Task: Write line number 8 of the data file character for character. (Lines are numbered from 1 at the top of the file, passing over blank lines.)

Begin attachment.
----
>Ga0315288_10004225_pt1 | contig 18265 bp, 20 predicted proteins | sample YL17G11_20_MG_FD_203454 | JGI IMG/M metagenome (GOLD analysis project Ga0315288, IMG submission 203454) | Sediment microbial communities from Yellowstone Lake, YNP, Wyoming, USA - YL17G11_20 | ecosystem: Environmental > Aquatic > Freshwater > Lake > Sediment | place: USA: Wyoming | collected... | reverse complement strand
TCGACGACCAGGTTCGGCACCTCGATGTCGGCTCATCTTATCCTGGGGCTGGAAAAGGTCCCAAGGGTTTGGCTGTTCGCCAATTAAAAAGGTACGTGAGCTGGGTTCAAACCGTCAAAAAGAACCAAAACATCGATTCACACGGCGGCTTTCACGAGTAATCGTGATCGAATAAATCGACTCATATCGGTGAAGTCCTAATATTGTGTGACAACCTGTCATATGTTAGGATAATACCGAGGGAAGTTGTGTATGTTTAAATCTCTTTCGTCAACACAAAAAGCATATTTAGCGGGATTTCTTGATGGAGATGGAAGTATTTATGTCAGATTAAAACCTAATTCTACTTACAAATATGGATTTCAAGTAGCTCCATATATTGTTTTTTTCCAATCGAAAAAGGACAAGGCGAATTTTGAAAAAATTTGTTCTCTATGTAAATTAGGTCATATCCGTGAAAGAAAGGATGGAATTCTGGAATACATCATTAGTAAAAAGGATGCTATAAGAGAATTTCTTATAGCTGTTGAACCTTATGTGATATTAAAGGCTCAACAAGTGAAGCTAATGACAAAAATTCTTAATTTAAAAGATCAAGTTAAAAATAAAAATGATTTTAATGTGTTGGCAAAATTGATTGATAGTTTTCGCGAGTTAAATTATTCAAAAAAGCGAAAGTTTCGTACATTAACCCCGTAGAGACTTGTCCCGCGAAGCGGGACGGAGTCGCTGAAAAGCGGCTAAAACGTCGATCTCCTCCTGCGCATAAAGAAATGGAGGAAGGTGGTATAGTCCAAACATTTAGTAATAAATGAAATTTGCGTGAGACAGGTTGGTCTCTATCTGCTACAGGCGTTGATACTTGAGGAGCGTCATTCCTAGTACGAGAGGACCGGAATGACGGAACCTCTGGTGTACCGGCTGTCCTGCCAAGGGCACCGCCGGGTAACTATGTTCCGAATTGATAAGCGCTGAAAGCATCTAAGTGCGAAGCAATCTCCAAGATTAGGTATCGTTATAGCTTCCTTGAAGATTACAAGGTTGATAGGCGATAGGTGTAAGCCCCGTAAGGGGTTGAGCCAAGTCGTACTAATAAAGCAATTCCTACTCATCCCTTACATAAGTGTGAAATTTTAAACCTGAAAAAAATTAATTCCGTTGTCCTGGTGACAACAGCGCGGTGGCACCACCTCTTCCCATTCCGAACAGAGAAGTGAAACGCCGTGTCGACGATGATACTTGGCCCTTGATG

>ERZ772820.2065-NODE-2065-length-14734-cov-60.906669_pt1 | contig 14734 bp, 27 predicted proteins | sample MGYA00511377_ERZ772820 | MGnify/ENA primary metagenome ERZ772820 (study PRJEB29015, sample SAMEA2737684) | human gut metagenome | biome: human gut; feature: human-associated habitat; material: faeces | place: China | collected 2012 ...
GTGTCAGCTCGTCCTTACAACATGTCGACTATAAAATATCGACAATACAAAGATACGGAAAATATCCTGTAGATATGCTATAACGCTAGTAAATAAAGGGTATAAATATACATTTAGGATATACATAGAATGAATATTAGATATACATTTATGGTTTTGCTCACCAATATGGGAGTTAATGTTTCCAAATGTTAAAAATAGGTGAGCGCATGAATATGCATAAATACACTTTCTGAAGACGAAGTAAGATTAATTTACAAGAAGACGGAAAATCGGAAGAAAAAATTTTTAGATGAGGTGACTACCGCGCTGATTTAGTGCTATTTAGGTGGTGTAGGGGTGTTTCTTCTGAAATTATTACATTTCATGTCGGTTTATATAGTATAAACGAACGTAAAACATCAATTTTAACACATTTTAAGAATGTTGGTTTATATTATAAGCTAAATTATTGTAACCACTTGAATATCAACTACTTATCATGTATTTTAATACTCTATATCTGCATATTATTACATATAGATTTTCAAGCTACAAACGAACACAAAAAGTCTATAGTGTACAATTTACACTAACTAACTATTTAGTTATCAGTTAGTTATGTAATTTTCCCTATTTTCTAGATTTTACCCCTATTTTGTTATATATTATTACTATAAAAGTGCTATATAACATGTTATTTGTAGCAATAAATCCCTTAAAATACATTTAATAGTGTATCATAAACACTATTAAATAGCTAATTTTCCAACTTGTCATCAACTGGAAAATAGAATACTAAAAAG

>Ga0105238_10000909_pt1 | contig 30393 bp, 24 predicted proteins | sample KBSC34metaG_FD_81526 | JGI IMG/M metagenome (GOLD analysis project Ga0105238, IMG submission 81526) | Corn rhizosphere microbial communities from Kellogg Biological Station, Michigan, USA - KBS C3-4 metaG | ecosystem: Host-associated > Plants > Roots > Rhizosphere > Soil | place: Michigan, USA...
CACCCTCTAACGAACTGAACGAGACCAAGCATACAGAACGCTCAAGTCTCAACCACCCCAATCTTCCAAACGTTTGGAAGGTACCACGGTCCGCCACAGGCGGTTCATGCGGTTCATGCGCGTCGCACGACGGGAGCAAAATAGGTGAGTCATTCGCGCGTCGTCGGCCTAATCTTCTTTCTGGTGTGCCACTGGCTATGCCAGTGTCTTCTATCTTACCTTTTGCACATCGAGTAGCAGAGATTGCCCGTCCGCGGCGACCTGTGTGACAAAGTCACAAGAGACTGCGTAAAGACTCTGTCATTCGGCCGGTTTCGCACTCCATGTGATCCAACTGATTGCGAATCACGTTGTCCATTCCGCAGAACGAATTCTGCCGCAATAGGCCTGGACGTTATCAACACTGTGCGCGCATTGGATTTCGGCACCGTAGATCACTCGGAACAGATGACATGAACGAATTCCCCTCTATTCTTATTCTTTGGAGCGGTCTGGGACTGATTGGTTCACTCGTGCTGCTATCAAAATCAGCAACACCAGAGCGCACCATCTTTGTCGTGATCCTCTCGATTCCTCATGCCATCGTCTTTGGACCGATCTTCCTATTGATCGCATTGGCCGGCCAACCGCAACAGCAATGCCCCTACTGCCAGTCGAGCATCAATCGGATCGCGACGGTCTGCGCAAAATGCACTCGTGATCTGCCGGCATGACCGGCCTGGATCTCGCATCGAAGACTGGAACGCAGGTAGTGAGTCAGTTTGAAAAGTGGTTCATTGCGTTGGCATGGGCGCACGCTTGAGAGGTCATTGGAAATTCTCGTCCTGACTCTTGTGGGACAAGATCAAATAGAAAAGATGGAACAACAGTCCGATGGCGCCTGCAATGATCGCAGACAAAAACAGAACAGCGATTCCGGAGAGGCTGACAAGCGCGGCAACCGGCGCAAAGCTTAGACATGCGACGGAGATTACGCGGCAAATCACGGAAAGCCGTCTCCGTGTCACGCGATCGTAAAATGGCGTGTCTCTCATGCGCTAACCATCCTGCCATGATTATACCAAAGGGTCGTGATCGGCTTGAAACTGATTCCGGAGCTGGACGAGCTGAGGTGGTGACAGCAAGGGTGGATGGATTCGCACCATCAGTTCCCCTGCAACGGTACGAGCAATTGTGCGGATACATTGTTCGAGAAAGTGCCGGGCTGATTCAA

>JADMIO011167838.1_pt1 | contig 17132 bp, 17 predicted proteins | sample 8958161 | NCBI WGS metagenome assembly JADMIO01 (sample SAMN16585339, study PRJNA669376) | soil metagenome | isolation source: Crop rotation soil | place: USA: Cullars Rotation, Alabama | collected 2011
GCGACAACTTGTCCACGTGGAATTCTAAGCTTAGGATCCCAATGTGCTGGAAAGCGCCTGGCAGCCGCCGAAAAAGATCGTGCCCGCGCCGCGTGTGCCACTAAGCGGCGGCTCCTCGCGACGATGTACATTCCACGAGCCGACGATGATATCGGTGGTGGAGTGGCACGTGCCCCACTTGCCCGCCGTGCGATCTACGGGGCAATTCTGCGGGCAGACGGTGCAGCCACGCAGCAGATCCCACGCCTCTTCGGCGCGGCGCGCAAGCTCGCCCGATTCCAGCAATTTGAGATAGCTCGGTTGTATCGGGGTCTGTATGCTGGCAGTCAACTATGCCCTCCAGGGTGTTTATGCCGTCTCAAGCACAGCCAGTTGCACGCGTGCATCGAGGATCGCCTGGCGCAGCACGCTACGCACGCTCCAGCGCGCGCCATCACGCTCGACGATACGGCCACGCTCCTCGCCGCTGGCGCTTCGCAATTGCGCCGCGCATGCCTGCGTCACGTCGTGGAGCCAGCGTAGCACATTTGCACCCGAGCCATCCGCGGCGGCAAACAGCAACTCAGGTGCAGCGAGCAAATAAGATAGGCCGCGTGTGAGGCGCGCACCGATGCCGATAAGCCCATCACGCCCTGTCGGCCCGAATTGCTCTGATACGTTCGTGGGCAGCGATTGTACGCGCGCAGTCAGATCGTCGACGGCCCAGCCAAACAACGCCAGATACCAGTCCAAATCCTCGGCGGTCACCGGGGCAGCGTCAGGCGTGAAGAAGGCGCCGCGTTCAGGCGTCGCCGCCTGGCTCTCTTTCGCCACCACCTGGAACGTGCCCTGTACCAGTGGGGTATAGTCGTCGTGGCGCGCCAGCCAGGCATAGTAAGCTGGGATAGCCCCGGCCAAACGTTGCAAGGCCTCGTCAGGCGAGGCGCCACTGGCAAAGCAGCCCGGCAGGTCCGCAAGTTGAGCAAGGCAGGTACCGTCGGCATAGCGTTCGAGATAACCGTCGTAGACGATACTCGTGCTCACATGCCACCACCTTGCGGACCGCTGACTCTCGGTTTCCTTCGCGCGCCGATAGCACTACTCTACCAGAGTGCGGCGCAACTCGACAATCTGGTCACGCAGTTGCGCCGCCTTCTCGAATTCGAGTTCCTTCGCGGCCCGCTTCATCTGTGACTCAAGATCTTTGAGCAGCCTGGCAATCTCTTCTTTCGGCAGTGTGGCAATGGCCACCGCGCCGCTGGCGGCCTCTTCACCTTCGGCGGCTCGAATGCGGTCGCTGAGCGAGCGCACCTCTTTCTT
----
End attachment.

GCGACAACTTGTCCACGTGGAATTCTAAGCTTAGGATCCCAATGTGCTGGAAAGCGCCTGGCAGCCGCCGAAAAAGATCGTGCCCGCGCCGCGTGTGCCACTAAGCGGCGGCTCCTCGCGACGATGTACATTCCACGAGCCGACGATGATATCGGTGGTGGAGTGGCACGTGCCCCACTTGCCCGCCGTGCGATCTACGGGGCAATTCTGCGGGCAGACGGTGCAGCCACGCAGCAGATCCCACGCCTCTTCGGCGCGGCGCGCAAGCTCGCCCGATTCCAGCAATTTGAGATAGCTCGGTTGTATCGGGGTCTGTATGCTGGCAGTCAACTATGCCCTCCAGGGTGTTTATGCCGTCTCAAGCACAGCCAGTTGCACGCGTGCATCGAGGATCGCCTGGCGCAGCACGCTACGCACGCTCCAGCGCGCGCCATCACGCTCGACGATACGGCCACGCTCCTCGCCGCTGGCGCTTCGCAATTGCGCCGCGCATGCCTGCGTCACGTCGTGGAGCCAGCGTAGCACATTTGCACCCGAGCCATCCGCGGCGGCAAACAGCAACTCAGGTGCAGCGAGCAAATAAGATAGGCCGCGTGTGAGGCGCGCACCGATGCCGATAAGCCCATCACGCCCTGTCGGCCCGAATTGCTCTGATACGTTCGTGGGCAGCGATTGTACGCGCGCAGTCAGATCGTCGACGGCCCAGCCAAACAACGCCAGATACCAGTCCAAATCCTCGGCGGTCACCGGGGCAGCGTCAGGCGTGAAGAAGGCGCCGCGTTCAGGCGTCGCCGCCTGGCTCTCTTTCGCCACCACCTGGAACGTGCCCTGTACCAGTGGGGTATAGTCGTCGTGGCGCGCCAGCCAGGCATAGTAAGCTGGGATAGCCCCGGCCAAACGTTGCAAGGCCTCGTCAGGCGAGGCGCCACTGGCAAAGCAGCCCGGCAGGTCCGCAAGTTGAGCAAGGCAGGTACCGTCGGCATAGCGTTCGAGATAACCGTCGTAGACGATACTCGTGCTCACATGCCACCACCTTGCGGACCGCTGACTCTCGGTTTCCTTCGCGCGCCGATAGCACTACTCTACCAGAGTGCGGCGCAACTCGACAATCTGGTCACGCAGTTGCGCCGCCTTCTCGAATTCGAGTTCCTTCGCGGCCCGCTTCATCTGTGACTCAAGATCTTTGAGCAGCCTGGCAATCTCTTCTTTCGGCAGTGTGGCAATGGCCACCGCGCCGCTGGCGGCCTCTTCACCTTCGGCGGCTCGAATGCGGTCGCTGAGCGAGCGCACCTCTTTCTT